Query: NC_008312:4795204 Trichodesmium erythraeum IMS101, complete genome

Lineage: Trichodesmium erythraeum; Trichodesmium; ; Oscillatoriales; Cyanobacteria; Bacteria

General Information: Trichodesmium erythraeum strain IMS101 was isolated from the North Carolina coast in 1992 and grows in straight filaments. Filamentous marine cyanobacterium. This filamentous marine cyanobacterium is a nitrogen-fixing organism that contribues a significant amount of the global fixed nitrogen each year. These bacteria are unusual in that nitrogen fixation takes place in a differentiated cell called the diazocyte which is different from the nitrogen-fixing differentiated cell (heterocyst) found in other cyanobacteria. The diazocyte is developed in order to protect the oxygen-sensitive nitrogenases and includes a number of changes including production of more membranes and down-regulation of photosynthetic activity during times of peak nitrogen fixation (noontime). This organism gives the Red Sea its name when large blooms appear and is one of the organisms most often associated with large blooms in marine waters.

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BLASTN Alignment.txt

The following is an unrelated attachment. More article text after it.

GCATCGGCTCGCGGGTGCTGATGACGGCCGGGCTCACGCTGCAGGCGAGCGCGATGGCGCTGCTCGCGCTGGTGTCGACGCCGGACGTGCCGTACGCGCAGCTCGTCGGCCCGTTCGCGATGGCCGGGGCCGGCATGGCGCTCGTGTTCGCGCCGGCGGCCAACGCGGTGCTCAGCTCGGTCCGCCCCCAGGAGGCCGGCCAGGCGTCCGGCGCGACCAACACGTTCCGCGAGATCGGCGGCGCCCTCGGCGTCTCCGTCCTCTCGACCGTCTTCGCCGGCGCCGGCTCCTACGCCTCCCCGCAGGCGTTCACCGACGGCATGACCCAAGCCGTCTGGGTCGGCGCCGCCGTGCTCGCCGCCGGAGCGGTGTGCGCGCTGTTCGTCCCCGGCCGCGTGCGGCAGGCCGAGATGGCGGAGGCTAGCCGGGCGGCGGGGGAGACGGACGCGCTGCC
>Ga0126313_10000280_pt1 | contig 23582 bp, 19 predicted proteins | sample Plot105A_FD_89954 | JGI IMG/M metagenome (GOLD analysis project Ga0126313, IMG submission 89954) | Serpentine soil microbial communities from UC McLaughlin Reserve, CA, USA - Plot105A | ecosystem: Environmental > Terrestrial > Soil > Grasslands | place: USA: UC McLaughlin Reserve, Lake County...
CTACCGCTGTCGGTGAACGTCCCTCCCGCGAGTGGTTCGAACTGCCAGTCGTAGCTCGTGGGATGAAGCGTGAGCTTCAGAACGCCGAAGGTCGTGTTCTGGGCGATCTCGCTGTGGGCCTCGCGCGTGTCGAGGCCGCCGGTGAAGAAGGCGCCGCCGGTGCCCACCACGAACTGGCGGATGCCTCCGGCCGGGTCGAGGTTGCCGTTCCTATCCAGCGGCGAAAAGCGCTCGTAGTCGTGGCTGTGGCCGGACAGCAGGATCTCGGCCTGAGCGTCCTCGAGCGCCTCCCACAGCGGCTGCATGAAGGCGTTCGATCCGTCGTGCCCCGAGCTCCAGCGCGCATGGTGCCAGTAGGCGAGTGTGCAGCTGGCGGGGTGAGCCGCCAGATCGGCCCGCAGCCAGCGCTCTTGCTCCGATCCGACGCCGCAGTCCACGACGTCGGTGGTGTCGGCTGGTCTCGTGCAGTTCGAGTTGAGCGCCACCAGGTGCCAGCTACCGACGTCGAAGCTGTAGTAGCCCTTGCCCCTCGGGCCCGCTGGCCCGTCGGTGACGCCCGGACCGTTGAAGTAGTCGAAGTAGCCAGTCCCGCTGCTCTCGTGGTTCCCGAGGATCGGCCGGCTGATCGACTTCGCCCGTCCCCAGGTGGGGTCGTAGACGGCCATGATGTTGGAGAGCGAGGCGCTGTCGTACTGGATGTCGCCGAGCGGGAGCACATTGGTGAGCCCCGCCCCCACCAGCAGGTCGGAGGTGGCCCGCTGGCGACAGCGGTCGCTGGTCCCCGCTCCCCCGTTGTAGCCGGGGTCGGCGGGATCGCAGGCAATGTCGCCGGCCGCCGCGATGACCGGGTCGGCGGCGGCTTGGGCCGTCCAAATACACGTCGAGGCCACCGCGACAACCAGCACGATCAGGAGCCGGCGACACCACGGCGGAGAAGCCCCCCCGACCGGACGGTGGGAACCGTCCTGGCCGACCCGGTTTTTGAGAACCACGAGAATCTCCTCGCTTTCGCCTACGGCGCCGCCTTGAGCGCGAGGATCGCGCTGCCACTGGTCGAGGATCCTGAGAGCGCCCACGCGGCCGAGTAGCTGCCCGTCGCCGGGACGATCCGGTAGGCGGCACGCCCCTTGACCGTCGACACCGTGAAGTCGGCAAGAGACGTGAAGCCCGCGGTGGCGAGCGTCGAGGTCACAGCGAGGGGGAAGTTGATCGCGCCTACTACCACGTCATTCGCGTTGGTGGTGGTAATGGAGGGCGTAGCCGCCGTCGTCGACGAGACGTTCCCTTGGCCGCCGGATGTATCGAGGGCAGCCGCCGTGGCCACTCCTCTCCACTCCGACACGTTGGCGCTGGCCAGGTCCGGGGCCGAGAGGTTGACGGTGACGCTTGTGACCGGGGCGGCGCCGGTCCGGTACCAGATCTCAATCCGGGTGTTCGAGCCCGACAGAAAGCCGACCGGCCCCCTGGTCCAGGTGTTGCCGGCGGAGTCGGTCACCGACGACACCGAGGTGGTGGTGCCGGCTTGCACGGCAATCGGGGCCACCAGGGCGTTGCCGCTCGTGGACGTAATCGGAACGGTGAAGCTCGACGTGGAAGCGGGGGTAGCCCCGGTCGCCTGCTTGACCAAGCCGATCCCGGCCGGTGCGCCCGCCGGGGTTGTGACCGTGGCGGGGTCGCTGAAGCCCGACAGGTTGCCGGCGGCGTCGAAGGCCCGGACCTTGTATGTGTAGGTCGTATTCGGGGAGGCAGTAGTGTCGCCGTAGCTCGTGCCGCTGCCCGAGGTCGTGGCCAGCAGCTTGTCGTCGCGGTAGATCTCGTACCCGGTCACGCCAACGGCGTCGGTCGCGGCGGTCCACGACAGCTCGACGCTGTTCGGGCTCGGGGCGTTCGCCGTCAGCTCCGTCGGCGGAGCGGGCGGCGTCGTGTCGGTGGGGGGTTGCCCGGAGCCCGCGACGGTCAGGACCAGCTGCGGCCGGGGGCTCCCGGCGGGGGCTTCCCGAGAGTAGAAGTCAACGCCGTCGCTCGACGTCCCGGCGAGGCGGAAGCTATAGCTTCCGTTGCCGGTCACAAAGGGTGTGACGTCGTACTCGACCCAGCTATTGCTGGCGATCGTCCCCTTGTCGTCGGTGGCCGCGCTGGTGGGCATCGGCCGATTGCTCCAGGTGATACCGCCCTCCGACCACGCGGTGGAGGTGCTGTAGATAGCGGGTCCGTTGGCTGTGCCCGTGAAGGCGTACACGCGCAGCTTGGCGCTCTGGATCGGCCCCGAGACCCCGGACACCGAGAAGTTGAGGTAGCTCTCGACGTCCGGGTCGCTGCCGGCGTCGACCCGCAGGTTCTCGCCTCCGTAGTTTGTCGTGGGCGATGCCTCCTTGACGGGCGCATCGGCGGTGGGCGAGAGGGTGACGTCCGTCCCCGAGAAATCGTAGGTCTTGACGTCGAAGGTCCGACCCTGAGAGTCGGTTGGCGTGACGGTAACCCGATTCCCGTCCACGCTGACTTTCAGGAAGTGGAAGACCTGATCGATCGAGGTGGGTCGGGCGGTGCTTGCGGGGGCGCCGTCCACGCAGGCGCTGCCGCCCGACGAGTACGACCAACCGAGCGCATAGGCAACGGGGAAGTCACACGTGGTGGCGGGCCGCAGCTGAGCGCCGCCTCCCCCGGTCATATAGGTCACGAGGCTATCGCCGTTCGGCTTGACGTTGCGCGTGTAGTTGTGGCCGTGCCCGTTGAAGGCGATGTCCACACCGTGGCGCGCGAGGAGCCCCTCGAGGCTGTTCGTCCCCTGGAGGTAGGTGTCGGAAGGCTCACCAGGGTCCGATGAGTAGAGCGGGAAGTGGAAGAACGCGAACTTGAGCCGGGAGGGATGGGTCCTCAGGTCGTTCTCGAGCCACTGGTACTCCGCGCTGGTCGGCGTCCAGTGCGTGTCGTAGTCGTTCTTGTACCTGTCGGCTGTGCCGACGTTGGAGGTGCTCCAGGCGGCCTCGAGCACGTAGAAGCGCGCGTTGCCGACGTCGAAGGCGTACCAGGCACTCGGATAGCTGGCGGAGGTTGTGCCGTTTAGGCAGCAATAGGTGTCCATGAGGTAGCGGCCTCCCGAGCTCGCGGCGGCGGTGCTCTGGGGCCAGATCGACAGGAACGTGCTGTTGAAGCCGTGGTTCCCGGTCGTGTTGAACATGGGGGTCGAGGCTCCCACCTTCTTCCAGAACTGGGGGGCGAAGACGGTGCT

Subject: NC_004668:241352 Enterococcus faecalis V583, complete genome

Lineage: Enterococcus faecalis; Enterococcus; Enterococcaceae; Lactobacillales; Firmicutes; Bacteria

General Information: This strain is one of the first vancomycin-resistant strains isolated. This isolate came from a blood culture derived from a chronically-infected patient in 1987 from Barnes Hospital in St. Louis, Missouri, USA. This strain was found to lack the cytolysin gene and a surface adhesin, Esp, that contributes to urinary tract infections. Mobile genetic elements make up one quarter of the genome. This genera consists of organisms typically found in the intestines of mammals, although through fecal contamination they can appear in sewage, soil, and water. They cause a number of infections that are becoming increasingly a problem due to the number of antibiotic resistance mechanisms these organisms have picked up. Both Enterococcus faecalis and Enterococcus faecium cause similar diseases in humans, and are mainly distinguished by their metabolic capabilities. This opportunistic pathogen can cause urinary tract infections, bacteremia (bacteria in the blood), and infective endocarditis (inflammation of the membrane surrounding the heart), similar to infections caused by Enterococcus faecium. Hospital-acquired infections from this organism are on the rise due to the emergence of antiobiotic resistance strains. Enterococcus faecalis produces a cytolysin toxin that is encoded on various mobile genetic elements, pathogenicity islands, and conjugative plasmids. The cytolysin aids in pathogenesis, possibly by causing destruction of cells such as erythrocytes, which allows access to new nutrients for the organism.